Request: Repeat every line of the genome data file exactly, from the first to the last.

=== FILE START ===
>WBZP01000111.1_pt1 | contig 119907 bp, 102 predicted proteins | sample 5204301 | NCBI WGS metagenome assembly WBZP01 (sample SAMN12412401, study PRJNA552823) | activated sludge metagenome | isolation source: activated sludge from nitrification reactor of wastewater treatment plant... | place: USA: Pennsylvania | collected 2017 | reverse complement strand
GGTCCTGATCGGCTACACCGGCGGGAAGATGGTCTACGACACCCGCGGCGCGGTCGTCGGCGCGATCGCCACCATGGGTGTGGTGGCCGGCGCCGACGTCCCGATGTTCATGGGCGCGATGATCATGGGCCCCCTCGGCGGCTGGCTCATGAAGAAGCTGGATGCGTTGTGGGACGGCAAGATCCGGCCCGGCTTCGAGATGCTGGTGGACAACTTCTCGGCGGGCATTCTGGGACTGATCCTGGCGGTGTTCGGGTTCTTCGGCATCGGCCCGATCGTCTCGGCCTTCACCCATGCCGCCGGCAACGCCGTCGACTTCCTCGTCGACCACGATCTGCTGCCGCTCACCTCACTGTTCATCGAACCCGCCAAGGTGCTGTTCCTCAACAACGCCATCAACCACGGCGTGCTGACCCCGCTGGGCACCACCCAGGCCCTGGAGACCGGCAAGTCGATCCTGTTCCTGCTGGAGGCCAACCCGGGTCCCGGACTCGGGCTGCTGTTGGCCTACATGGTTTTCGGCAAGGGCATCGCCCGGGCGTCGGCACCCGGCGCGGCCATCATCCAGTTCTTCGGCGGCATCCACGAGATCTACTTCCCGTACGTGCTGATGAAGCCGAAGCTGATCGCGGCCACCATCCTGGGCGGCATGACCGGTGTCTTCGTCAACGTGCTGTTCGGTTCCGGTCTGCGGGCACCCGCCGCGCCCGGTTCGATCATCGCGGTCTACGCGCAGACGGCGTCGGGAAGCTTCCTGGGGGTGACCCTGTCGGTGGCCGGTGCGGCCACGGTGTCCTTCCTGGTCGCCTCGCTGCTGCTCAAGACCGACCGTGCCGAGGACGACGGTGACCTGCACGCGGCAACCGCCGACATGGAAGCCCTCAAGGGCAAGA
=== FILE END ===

>WBZP01000111.1_pt1 | contig 119907 bp, 102 predicted proteins | sample 5204301 | NCBI WGS metagenome assembly WBZP01 (sample SAMN12412401, study PRJNA552823) | activated sludge metagenome | isolation source: activated sludge from nitrification reactor of wastewater treatment plant... | place: USA: Pennsylvania | collected 2017 | reverse complement strand
GGTCCTGATCGGCTACACCGGCGGGAAGATGGTCTACGACACCCGCGGCGCGGTCGTCGGCGCGATCGCCACCATGGGTGTGGTGGCCGGCGCCGACGTCCCGATGTTCATGGGCGCGATGATCATGGGCCCCCTCGGCGGCTGGCTCATGAAGAAGCTGGATGCGTTGTGGGACGGCAAGATCCGGCCCGGCTTCGAGATGCTGGTGGACAACTTCTCGGCGGGCATTCTGGGACTGATCCTGGCGGTGTTCGGGTTCTTCGGCATCGGCCCGATCGTCTCGGCCTTCACCCATGCCGCCGGCAACGCCGTCGACTTCCTCGTCGACCACGATCTGCTGCCGCTCACCTCACTGTTCATCGAACCCGCCAAGGTGCTGTTCCTCAACAACGCCATCAACCACGGCGTGCTGACCCCGCTGGGCACCACCCAGGCCCTGGAGACCGGCAAGTCGATCCTGTTCCTGCTGGAGGCCAACCCGGGTCCCGGACTCGGGCTGCTGTTGGCCTACATGGTTTTCGGCAAGGGCATCGCCCGGGCGTCGGCACCCGGCGCGGCCATCATCCAGTTCTTCGGCGGCATCCACGAGATCTACTTCCCGTACGTGCTGATGAAGCCGAAGCTGATCGCGGCCACCATCCTGGGCGGCATGACCGGTGTCTTCGTCAACGTGCTGTTCGGTTCCGGTCTGCGGGCACCCGCCGCGCCCGGTTCGATCATCGCGGTCTACGCGCAGACGGCGTCGGGAAGCTTCCTGGGGGTGACCCTGTCGGTGGCCGGTGCGGCCACGGTGTCCTTCCTGGTCGCCTCGCTGCTGCTCAAGACCGACCGTGCCGAGGACGACGGTGACCTGCACGCGGCAACCGCCGACATGGAAGCCCTCAAGGGCAAGA